Woman health workers are the backbone of medical care across much of the world, so why are they treated so poorly?
When I first arrived to work in Pakistan in 1989, I would regularly visit villages where mothers had died in childbirth, often with their newborns. The health system just didn’t reach that far.
I had arrived in Pakistan with my own young baby and we were both healthy. Because the health system reached us.
The previous year a young female Prime Minister, Benazir Bhutto, had replaced a military dictator. She asked how health services could reach women in remote, conservative communities.
So, in 1994 the Lady Health Workers Programme was launched. For the first time in Pakistan, the health system reached women just about everywhere.
For 20 years, on and off, I watched those women become the backbone of the health system, battling low pay, dealing with harassment, and travelling long distances on foot. Sometimes they weren’t paid at all.
Women working unpaid and underpaid in health systems is not new. The Lancet Commission on Women and Health in 2015 estimated that women contribute $3 trillion to global health annually, half in the form of unpaid work.
During the pandemic, stories surfaced of women community health workers forming the critical frontline of global health security, going door-to-door tracing contacts, informing communities, often without adequate personal protective equipment and often unpaid. It was the right time to ask who these women were, how many there were and why women from low-income families with already heavy work burdens, added unpaid health work to their busy days?
In a report just published by Women in Global Health, “Subsidizing Global Health”, we calculated that upwards of six million women are working unpaid and grossly underpaid – often as “volunteers” – to prop up health systems worldwide.
This is the first time a figure like this has been calculated, and we were conservative in our estimate. Not all countries include frontline community health workers in their formal workforce or labor market statistics, even though they are delivering core health services.
In interviews, we found that women worked for now pay for a mixture of reasons. Though they were proud to carry out voluntary work, and were positive about the benefits to the community, it came at a personal cost.
For women from low-income families and with low levels of education, unpaid work was an opportunity that might lead to some paid work or an asset like a mobile phone or bicycle. Unpaid work in health can also bring women social recognition and in many contexts, it is seen as “honorable work” that families will approve of for a woman.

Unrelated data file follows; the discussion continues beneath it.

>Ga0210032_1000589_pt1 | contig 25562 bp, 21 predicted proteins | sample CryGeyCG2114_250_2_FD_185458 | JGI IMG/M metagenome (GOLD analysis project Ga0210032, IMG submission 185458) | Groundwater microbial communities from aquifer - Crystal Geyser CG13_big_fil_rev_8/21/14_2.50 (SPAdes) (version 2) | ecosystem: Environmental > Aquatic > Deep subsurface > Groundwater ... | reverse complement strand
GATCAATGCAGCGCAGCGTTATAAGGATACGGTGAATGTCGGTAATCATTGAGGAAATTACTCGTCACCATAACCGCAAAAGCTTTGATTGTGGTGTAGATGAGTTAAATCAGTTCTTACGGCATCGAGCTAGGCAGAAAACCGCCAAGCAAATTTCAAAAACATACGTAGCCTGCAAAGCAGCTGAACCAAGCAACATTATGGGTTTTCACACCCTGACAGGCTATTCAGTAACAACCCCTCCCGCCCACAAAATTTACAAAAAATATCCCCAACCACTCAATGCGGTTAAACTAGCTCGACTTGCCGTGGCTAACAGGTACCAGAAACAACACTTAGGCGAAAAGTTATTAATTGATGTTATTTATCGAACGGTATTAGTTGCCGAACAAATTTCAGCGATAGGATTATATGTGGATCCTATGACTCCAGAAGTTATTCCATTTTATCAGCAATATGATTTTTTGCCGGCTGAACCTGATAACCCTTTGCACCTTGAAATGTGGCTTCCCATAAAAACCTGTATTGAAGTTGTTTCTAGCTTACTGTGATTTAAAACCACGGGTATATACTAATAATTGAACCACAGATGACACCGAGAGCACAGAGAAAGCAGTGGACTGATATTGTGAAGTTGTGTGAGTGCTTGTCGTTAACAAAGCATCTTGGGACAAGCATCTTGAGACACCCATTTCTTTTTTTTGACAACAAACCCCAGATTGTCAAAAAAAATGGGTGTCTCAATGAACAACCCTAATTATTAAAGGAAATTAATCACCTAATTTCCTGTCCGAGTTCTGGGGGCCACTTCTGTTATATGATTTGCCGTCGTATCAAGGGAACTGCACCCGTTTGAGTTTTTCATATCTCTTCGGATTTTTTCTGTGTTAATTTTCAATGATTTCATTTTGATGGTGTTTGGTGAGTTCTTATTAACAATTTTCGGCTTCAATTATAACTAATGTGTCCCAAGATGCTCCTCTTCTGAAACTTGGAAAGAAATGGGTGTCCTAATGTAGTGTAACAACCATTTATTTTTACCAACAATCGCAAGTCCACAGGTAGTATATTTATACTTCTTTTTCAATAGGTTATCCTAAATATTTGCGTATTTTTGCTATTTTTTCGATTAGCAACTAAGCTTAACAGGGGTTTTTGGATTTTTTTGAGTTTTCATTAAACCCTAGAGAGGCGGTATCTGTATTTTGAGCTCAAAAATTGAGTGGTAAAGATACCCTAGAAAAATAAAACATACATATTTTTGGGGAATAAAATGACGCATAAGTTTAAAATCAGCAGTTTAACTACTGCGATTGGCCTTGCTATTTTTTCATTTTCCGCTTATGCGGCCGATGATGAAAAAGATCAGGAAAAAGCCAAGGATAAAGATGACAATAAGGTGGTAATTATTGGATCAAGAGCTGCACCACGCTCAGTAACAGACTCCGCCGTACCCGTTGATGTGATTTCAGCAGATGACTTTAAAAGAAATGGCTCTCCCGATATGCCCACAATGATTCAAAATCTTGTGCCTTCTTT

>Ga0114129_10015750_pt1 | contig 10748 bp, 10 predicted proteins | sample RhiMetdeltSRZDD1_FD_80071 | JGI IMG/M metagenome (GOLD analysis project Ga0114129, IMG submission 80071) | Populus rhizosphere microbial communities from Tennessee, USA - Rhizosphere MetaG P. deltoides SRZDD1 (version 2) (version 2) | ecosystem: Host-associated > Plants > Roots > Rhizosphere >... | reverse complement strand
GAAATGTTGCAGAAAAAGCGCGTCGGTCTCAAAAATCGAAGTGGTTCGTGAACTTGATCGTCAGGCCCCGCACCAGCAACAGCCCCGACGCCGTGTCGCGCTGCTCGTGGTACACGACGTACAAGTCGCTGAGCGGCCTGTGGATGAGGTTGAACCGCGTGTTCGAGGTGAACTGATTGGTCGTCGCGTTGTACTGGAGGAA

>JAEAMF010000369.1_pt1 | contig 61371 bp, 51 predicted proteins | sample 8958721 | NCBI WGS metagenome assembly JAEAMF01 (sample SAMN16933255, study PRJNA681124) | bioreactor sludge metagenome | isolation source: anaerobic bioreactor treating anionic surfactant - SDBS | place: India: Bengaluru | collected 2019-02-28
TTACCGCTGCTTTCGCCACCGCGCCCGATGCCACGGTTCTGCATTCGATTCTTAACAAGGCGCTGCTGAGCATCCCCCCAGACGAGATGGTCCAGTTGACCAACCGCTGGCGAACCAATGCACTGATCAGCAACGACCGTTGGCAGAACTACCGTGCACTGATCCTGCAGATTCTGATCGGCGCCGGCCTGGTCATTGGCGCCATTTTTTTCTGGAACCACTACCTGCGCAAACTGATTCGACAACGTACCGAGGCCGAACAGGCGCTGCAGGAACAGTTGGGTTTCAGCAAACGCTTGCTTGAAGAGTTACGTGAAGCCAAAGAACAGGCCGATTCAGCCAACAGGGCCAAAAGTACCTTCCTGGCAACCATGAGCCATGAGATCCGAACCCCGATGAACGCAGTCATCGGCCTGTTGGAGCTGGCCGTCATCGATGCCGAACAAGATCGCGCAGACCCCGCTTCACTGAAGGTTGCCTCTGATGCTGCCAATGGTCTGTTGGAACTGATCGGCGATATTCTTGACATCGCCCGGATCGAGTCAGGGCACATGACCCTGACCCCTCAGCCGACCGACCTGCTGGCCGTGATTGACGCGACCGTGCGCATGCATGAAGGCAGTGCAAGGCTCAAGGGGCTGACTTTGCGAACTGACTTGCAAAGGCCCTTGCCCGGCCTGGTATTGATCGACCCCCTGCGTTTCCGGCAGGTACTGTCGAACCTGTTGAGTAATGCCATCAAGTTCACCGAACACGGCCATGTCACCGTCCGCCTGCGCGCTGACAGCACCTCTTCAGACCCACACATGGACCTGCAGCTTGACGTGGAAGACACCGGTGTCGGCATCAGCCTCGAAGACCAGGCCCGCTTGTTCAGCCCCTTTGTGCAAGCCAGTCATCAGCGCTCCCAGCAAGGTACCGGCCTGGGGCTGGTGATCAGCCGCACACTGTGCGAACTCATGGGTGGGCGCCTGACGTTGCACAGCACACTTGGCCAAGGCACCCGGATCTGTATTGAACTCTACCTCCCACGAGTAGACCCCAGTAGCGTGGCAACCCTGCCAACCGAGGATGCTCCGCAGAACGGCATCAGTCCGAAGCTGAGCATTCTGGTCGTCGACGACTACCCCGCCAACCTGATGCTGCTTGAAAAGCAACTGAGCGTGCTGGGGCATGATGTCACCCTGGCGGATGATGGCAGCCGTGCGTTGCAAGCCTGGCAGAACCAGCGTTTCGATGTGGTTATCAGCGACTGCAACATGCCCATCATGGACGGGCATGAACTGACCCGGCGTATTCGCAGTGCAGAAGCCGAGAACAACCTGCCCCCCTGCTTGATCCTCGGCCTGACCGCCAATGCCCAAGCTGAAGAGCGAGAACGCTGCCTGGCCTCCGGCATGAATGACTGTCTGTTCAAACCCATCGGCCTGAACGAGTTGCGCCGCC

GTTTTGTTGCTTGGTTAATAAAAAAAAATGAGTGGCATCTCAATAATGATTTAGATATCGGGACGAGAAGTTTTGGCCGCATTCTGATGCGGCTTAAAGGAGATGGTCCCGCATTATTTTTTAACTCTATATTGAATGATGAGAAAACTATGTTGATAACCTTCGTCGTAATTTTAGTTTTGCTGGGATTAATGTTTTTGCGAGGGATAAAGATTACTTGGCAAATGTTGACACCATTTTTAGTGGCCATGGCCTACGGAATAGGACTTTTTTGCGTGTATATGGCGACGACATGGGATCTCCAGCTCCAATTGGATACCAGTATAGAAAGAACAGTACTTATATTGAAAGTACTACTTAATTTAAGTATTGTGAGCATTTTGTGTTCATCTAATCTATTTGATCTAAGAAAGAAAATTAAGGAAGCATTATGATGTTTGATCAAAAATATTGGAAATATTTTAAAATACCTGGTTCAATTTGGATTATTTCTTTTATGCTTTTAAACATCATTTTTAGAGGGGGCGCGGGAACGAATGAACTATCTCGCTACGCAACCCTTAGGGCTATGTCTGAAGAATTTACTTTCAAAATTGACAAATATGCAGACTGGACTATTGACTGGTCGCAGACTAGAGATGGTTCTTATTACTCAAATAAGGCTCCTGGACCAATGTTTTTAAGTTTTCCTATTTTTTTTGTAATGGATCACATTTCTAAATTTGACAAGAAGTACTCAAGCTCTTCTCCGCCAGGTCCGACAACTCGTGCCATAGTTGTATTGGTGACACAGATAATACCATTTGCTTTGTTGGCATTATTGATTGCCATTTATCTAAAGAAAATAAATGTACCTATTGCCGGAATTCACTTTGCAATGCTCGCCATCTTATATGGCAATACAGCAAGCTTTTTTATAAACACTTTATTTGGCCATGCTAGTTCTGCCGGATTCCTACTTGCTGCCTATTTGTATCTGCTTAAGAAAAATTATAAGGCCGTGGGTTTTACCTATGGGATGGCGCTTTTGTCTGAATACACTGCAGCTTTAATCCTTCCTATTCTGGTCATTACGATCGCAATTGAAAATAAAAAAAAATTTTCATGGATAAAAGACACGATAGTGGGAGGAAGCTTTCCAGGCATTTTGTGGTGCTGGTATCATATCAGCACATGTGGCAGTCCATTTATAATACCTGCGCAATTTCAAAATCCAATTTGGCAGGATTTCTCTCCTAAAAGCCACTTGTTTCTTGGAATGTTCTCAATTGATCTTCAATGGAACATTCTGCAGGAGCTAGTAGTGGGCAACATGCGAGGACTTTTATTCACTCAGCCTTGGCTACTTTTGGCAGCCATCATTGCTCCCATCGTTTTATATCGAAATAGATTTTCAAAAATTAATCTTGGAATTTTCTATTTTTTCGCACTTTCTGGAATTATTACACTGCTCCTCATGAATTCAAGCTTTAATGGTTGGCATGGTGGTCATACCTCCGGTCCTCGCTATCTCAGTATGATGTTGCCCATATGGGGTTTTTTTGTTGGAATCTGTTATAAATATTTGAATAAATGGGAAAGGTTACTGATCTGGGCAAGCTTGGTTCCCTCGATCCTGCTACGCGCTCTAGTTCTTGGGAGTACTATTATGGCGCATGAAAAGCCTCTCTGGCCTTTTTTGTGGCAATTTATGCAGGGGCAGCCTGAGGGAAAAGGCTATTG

Our research showed that for others, it offered passage out of the home to freely move about for a positive purpose, an opportunity to learn, and also to achieve personal and professional rewards.
The bottom line, however, is that women do this work because are backed into a gendered corner, with their choices constrained simply by being women. Men have greater mobility and more options. And, although many women benefit in ways and would choose to continue doing this work, they want to be fairly paid and recognised.
“Subsidizing health systems” sets out recommendations to governments and policymakers to help address the problems faced by more than six million women.
First, we ask that the numbers of unpaid and underpaid workers are counted, both male and female. Once official numbers are known to health ministries, then the process of moving them from the informal into the formal health workforce can begin.
Next, we ask that proper working conditions with adequate pay are provided. This includes proper renumeration, adequate worker protection and the introduction of standards on a par with those working in the formal sector, such as paid holidays, maternity leave and workplaces free from sexual abuse and harassment.
Introducing basic policy measures to address inequities in the workforce would mean that women, their families, and whole communities would benefit from the shared economic dividends that would trickle down to lift whole communities out of poverty.
Formalising the informal workforce is not just economically sound, it is our moral duty. Taking advantage of women’s poverty, their lack of opportunity in male-dominated societies, particularly in low income countries, is not sound policy for the sustainability of resilient health systems.
Morale is at an all-time low in the health sector, as proven by the so-called “great resignation” of health workers in high-income countries. The projected shortfall in the health workforce of 18 million should be cause enough to cause alarm.
Women working without pay are creating social and economic value that is uncounted, unrecorded, and unrewarded. When we start to address this problem, we can address the inadequacies of global health systems, we can address the problems facing a burnt out, demoralised health workforce that lacks not just the viability to face future country-wide health crises, but also global pandemics.
Ann Keeling is Senior Fellow at Women in Global Health.
Any views expressed in this opinion piece are those of the author and not of Thomson Reuters Foundation.